That’s why it’s somewhat surprising that a new journalism venture being launched by former New York Times editor Jill Abramson and journalist Steven Brill is being met with such disdain and mockery. Though it’s still in its early planning stages, Brill recently shed some light on the duo’s initial plans. The publication will be built on a subscription model and publish approximately one piece per month. The stories will be long — about 20,000 words each. They plan to market the stories by breaking them down into shorter standalone articles and publishing those on major media platforms (possibly Huffington Post). Subscribers would pay $3 or $4 a month to gain access to the stories. And here’s the kicker: They’re going to pay $100,000 per story.

Brill’s words were met with almost instant derision. “In other news, I’m also seeking investors so that I can pay myself an average of $100K per story,” tweeted Gigaom’s Mathew Ingram. “This has no chance but good luck,” wrote another. Late last year, Ingram did some back-of-the-envelope calculations as to how many subscribers the venture would need in order for it to work. He then noted the difficulties other media entities have had charging for online subscriptions. “To get an idea of what kind of challenge Brill and Abramson are facing,” he wrote, “we only have to consider that a well-established writer like Andrew Sullivan of The Daily Dish — who has one of the most successful personal paywalls in the industry — spent a year and barely managed to get to $1 million in revenue.”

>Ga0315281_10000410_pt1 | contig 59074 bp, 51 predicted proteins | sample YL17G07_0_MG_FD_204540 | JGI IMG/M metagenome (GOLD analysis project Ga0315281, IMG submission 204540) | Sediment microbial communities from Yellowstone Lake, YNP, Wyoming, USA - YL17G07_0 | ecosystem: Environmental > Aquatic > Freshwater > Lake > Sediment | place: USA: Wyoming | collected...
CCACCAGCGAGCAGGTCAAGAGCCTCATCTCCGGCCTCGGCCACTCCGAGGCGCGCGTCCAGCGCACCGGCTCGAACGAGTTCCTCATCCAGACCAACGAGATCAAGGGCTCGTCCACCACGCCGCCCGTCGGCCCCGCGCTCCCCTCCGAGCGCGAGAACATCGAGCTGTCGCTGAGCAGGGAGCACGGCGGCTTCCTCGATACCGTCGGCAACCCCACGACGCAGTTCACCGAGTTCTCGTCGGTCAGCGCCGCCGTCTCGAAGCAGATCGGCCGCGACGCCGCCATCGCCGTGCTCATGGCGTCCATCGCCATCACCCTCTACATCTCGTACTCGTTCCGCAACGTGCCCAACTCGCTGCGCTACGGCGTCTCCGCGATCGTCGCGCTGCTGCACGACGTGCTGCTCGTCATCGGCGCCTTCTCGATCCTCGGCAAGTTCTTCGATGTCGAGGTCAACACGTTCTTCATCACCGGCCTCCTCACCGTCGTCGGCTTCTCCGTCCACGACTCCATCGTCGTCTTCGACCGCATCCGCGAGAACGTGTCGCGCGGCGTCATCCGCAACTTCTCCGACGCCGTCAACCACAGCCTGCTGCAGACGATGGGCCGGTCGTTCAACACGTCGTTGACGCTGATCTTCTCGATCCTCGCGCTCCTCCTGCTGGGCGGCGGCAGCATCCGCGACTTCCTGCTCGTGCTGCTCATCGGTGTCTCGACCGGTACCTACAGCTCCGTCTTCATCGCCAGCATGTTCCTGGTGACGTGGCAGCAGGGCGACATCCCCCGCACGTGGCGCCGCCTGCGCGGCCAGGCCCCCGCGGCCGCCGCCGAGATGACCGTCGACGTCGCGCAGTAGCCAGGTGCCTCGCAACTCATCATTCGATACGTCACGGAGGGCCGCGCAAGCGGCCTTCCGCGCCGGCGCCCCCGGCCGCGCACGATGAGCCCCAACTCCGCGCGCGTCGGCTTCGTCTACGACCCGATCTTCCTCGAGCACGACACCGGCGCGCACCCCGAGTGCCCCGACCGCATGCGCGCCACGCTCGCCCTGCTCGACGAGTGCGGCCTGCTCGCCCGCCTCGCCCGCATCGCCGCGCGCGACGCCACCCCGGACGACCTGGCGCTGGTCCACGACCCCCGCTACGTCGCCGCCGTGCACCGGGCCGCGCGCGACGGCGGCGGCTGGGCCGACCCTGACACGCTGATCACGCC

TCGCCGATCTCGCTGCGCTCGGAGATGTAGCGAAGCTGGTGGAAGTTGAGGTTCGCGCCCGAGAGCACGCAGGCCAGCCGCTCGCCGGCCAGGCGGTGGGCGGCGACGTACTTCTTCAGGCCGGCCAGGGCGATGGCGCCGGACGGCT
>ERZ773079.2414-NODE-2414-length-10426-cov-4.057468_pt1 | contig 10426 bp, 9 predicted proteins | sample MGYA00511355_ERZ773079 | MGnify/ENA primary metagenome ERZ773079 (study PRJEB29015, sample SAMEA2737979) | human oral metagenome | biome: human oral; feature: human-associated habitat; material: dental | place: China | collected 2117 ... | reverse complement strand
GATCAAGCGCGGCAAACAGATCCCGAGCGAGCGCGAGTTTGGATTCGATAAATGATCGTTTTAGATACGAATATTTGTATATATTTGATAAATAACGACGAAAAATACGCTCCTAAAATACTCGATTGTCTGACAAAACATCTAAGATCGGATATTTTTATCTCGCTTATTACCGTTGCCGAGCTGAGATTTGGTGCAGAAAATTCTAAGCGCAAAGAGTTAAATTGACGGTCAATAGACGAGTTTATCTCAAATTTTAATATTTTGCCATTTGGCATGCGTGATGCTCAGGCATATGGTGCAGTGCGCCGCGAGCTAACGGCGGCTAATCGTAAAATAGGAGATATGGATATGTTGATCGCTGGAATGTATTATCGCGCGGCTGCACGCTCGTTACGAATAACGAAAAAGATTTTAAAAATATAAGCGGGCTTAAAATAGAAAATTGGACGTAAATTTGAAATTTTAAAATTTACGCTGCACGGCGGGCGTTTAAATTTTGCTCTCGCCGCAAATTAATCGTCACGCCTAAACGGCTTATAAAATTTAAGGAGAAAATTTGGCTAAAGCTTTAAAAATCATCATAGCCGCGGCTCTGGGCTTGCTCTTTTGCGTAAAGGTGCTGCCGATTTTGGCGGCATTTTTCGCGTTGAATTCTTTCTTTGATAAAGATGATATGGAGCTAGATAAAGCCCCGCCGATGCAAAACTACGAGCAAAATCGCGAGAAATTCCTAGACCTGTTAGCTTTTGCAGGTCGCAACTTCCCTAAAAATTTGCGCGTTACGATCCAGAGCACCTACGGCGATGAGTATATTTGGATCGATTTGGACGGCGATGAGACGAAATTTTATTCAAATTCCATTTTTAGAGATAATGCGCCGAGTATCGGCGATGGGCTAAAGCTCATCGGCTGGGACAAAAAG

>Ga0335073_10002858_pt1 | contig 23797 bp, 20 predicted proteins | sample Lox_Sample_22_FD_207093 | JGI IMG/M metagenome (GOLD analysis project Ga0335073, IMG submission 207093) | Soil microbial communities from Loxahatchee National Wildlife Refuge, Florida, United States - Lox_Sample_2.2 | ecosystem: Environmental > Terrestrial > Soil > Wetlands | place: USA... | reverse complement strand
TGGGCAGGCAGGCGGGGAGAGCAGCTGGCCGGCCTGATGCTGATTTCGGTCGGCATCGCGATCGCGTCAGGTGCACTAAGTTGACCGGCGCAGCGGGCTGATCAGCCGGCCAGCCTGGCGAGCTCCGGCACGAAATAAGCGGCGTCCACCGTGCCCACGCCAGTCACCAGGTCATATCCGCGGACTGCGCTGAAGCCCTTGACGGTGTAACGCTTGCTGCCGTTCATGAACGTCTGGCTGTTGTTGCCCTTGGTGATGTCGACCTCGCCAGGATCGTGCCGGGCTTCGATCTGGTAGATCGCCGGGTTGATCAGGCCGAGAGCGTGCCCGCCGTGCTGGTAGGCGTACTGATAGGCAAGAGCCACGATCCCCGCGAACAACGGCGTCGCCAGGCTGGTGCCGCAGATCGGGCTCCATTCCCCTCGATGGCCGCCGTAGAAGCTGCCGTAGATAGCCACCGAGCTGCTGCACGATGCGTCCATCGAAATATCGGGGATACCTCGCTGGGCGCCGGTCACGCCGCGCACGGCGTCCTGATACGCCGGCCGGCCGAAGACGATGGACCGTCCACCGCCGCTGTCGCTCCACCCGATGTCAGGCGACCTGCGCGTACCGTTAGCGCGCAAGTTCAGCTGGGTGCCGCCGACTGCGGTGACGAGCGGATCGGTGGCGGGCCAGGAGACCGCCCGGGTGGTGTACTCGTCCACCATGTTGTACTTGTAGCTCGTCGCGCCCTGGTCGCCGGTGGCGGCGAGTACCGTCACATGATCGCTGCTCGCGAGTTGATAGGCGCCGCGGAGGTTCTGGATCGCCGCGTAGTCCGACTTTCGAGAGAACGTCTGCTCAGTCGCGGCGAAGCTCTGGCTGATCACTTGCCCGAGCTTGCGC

But I don’t think these are apples-to-apples comparisons. Yes, within the context of short and medium length journalism, Brill and Abramson’s goals seem far-fetched. But those who criticize it are comparing its payouts to what’s typically paid for your average article in a newspaper or magazine. But given the length of the promised works, it’s much more accurate to analyze the venture within the context of the book industry, where $100,000 advances are quite common.

For $100,000 and the pedigree of the editors running it, they could lure top-tier journalists with already-established followings — think Malcolm Gladwell-level writers. As Brill hinted, they could also break the books up into standalone articles that would have viral marketing potential. The book industry has been doing this for years, generating genuine viral buzz around new releases by running excerpts in major magazines. For instance, Nicholas Carlson’s book was excerpted to much fanfare in the New York Times Magazine and Michael Lewis’s Flash Boys was excerpted in the same publication. Both likely contributed to word-of-mouth sales for these books.


Based on back-of-the-envelope calculations, this venture would need to generate $1.2 million just to meet its editorial budget. If they’re charging the reported $3 a month subscription then they only need 33,000 paying subscribers to reach that. Let’s say they each want to pay themselves a $150,000 salary to start — that’s just 8,333 more subscribers, or about 41,000 subscribers total.